On the whole, the summer transfer window could be deemed a success for Milan, with manager Pippo Inzaghi strengthening the club in key areas. While it remains to be seen whether those new arrivals solve the club's recent problems, one move in particular didn't sit well with the majority of Rossoneri supporters.
The signings of Diego Lopez, Adil Rami, Alex and Pablo Armero undoubtedly add solidity, experience and pace to the defensive line. Meanwhile, Marco van Ginkel, Giacomo Bonaventura, Jeremy Menez and Fernando Torres will hope to be influential in the attacking phase, with Inzaghi having numerous options at his disposal.
Nevertheless, the key deal on deadline day which infuriated many was the decision to sell promising youngster Bryan Cristante to Benfica. The 19-year-old had shown glimpses last season of his talent when promoted to the senior squad, and his characteristics made him fundamental moving forward.
However, that view wasn't shared by the club's management, with CEO Adriano Galliani revealing that Cristante requested to leave in a permanent deal as opposed to a loan move, as he believed his opportunities were limited at San Siro.
Taking each mistake in turn, the first made by Milan was not allowing one of their most promising youngsters room to develop and grow in the first team and thus ending up in this situation. Particularly, with captain Riccardo Montolivo sidelined with injury, Cristante is unique with regards to his passing ability and vision.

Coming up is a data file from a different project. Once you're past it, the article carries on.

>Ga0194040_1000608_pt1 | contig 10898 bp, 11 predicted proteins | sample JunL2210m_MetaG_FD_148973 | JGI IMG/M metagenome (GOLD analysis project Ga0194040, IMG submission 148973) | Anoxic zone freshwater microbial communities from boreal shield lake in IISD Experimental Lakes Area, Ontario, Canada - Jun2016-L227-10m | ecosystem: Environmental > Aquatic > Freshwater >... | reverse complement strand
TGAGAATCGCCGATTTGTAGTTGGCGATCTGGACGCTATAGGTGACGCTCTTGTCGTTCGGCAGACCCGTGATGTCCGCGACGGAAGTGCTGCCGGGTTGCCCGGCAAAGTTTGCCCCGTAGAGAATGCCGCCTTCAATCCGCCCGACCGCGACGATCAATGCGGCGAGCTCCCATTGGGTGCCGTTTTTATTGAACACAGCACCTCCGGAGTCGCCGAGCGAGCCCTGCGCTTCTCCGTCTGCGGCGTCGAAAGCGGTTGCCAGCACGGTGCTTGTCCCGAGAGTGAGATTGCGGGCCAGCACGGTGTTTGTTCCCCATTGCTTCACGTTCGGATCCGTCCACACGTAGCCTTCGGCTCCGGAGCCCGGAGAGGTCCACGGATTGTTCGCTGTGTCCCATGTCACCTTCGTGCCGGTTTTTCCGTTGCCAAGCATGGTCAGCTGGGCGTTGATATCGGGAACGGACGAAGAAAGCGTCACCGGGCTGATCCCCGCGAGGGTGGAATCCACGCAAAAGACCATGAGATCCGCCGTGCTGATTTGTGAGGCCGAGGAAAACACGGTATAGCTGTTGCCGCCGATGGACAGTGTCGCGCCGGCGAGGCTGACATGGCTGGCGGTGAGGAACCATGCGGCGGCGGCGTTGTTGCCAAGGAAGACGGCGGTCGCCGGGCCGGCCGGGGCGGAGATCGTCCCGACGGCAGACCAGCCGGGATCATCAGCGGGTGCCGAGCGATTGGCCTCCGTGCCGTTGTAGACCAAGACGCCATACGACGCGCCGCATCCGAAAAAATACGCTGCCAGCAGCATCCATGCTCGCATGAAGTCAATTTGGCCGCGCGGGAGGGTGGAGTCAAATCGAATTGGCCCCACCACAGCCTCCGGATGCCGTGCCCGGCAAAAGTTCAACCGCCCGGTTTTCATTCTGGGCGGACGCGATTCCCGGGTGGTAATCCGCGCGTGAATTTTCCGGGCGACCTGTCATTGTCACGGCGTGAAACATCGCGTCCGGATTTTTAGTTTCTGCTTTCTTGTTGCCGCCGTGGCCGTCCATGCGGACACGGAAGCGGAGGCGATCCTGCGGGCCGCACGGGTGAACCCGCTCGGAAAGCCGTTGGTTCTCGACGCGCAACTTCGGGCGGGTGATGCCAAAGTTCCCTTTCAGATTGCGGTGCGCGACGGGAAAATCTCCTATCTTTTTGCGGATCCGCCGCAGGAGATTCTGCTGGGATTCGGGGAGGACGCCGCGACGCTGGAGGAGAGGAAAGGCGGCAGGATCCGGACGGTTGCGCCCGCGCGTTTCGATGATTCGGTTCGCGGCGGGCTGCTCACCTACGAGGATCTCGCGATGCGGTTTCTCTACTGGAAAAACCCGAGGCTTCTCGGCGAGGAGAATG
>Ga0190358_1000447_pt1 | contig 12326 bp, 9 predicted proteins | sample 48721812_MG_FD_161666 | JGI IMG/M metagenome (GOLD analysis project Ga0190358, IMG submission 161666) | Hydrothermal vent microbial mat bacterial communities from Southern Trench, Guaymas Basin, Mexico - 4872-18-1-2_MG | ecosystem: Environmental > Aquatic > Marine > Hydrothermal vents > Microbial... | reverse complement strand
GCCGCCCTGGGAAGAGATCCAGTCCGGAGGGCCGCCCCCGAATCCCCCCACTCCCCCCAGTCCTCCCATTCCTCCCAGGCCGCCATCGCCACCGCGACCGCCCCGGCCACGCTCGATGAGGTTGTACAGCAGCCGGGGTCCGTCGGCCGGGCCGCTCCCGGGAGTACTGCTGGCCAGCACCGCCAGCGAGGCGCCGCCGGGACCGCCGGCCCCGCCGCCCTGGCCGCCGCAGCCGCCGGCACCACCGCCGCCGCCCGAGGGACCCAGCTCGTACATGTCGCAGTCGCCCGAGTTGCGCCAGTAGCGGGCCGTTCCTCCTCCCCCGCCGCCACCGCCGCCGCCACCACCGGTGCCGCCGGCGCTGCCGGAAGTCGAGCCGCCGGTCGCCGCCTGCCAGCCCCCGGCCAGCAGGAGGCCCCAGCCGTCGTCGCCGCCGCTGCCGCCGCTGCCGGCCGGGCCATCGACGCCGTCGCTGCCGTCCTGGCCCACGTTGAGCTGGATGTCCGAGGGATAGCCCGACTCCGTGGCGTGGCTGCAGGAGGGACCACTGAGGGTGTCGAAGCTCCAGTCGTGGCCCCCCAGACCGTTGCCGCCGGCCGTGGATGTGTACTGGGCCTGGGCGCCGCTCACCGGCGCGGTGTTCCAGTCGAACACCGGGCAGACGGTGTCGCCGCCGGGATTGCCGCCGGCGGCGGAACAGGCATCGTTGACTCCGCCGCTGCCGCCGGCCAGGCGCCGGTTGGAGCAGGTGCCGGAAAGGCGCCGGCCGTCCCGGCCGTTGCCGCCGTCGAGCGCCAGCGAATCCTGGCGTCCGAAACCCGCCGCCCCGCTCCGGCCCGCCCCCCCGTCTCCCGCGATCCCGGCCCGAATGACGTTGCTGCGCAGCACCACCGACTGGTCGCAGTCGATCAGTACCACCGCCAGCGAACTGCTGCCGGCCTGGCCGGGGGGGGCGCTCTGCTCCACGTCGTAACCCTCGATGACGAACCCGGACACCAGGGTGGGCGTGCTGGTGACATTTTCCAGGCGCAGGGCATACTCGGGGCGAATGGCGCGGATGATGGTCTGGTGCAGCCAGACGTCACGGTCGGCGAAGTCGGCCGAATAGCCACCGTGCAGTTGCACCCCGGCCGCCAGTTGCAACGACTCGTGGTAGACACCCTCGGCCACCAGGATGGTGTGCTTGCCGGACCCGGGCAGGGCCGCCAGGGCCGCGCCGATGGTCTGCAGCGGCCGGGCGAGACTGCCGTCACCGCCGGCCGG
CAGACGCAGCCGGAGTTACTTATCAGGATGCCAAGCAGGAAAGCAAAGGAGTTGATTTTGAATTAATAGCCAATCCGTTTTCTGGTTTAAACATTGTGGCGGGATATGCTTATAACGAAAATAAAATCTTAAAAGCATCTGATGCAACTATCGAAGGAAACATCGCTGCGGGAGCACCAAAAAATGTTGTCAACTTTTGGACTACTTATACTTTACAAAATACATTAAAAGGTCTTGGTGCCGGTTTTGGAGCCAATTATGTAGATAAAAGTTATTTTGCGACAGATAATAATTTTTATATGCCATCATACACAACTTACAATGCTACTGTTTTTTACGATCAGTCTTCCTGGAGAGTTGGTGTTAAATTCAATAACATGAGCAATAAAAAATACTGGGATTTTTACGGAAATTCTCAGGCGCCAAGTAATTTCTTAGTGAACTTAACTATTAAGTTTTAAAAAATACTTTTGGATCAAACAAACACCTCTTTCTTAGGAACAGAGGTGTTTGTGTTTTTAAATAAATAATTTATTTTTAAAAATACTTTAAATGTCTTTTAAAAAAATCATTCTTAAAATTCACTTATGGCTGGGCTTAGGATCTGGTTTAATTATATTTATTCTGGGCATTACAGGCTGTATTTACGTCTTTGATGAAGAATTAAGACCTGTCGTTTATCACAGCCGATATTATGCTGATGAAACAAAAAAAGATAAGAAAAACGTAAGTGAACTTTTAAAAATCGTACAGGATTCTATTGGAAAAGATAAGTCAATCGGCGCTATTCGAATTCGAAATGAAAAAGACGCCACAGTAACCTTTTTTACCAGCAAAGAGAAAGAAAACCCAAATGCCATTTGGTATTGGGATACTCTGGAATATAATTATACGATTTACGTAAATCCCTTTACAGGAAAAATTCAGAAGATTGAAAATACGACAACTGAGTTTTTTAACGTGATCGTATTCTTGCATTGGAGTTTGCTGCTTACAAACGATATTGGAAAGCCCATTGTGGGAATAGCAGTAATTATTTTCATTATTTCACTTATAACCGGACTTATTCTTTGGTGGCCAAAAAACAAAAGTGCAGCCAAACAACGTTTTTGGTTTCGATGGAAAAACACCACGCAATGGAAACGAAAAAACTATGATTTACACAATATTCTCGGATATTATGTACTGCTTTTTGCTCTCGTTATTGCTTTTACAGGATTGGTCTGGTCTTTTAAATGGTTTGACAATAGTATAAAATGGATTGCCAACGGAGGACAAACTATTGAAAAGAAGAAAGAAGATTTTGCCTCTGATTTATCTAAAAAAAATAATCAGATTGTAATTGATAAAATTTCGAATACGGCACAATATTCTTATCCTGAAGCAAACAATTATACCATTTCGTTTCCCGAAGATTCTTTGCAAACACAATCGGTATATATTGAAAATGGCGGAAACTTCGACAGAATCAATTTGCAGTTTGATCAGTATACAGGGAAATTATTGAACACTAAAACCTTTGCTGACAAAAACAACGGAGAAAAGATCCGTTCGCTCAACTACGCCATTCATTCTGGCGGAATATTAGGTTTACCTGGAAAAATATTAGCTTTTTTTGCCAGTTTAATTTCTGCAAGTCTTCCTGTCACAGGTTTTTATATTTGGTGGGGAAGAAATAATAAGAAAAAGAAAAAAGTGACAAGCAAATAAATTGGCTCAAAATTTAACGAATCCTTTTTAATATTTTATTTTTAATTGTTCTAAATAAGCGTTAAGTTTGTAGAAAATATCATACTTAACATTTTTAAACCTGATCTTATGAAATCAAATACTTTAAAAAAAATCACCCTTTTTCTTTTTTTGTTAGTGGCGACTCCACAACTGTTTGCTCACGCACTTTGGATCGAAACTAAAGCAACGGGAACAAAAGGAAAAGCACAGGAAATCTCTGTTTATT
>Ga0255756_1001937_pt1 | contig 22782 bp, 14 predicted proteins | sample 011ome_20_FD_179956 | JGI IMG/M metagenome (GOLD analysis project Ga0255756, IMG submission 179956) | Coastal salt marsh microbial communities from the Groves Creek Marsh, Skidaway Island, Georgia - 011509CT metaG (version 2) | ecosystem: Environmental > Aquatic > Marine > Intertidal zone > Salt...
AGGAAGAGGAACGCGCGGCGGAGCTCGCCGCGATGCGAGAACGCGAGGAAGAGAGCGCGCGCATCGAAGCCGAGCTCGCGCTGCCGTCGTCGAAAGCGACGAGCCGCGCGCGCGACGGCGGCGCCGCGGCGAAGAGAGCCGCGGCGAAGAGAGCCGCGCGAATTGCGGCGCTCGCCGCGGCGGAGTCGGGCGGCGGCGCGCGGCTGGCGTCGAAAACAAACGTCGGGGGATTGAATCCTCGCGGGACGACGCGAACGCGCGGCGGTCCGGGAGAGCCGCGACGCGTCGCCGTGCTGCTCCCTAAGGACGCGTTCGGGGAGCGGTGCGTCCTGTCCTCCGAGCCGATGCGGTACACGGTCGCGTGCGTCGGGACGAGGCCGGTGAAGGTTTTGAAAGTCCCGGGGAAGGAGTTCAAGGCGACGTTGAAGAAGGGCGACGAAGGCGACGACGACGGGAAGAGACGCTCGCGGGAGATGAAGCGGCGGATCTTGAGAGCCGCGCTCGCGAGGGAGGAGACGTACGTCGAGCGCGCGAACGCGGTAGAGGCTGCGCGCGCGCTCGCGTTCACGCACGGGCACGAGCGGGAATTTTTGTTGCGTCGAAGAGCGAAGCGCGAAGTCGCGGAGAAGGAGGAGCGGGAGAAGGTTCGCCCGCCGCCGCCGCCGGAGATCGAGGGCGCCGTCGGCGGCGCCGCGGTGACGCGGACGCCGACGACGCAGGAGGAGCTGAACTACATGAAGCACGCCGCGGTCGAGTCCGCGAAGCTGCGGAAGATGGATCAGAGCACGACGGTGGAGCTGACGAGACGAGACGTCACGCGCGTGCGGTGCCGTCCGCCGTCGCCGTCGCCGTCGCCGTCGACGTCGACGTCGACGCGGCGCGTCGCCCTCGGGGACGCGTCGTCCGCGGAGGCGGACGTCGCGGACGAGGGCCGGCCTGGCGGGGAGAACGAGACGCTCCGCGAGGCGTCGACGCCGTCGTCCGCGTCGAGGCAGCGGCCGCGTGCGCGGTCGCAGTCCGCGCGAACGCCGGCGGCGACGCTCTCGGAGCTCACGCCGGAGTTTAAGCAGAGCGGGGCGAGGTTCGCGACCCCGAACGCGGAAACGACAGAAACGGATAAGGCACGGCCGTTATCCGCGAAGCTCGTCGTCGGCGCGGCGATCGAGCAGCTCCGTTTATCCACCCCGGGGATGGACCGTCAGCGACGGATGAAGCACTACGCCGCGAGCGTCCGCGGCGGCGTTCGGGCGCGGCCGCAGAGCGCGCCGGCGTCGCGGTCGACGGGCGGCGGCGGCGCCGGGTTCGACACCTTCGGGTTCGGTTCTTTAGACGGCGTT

The likes of Sulley Muntari, Michael Essien and Andrea Poli offer steel and a habit of the odd goal, but Cristante brought much-needed creativity to the midfield and could have been a vital piece to this team for years to come.
Instead, Milan opted to sell him and bring in Van Ginkel on loan from Chelsea, essentially sacrificing one of their own youth products for a player who will undoubtedly improve this season before returning to his parent club. Where is the logic in that?
Some have argued that Cristante was merely a prospect and never impressed any of his coaches to the extent that he deserved his place in the starting lineup. While that may be true, at 19 years of age he had shown enough to suggest that he will blossom into a fine midfielder, with Benfica now likely to reap the rewards, both from a football perspective and financially.
The decision to sell Cristante could well be a blessing in disguise for both parties, and only time will reveal the answer to that. However, a theory that should finally be dismissed by supporters is the reliance on youth and rebuilding from within.
Owner Silvio Berlusconi, Galliani and former coaches all attempted to sell this vision of starting a new cycle with youth, but they continue to contradict themselves.
Perhaps the moves made this summer aren't a bad strategy, as the new signings promise to drastically improve this squad. However, the key point here is that the club as a whole must stop selling this ideology that they have a grand plan of rebuilding using the youth sector.
Lopez, Alex and Torres all prove that is a myth, but hopefully the likes of Mattia De Sciglio, Riccardo Saponara and Stephan El Shaarawy -- albeit the latter two were bought -- can show it can be a successful path on the odd occasion with results in the first team.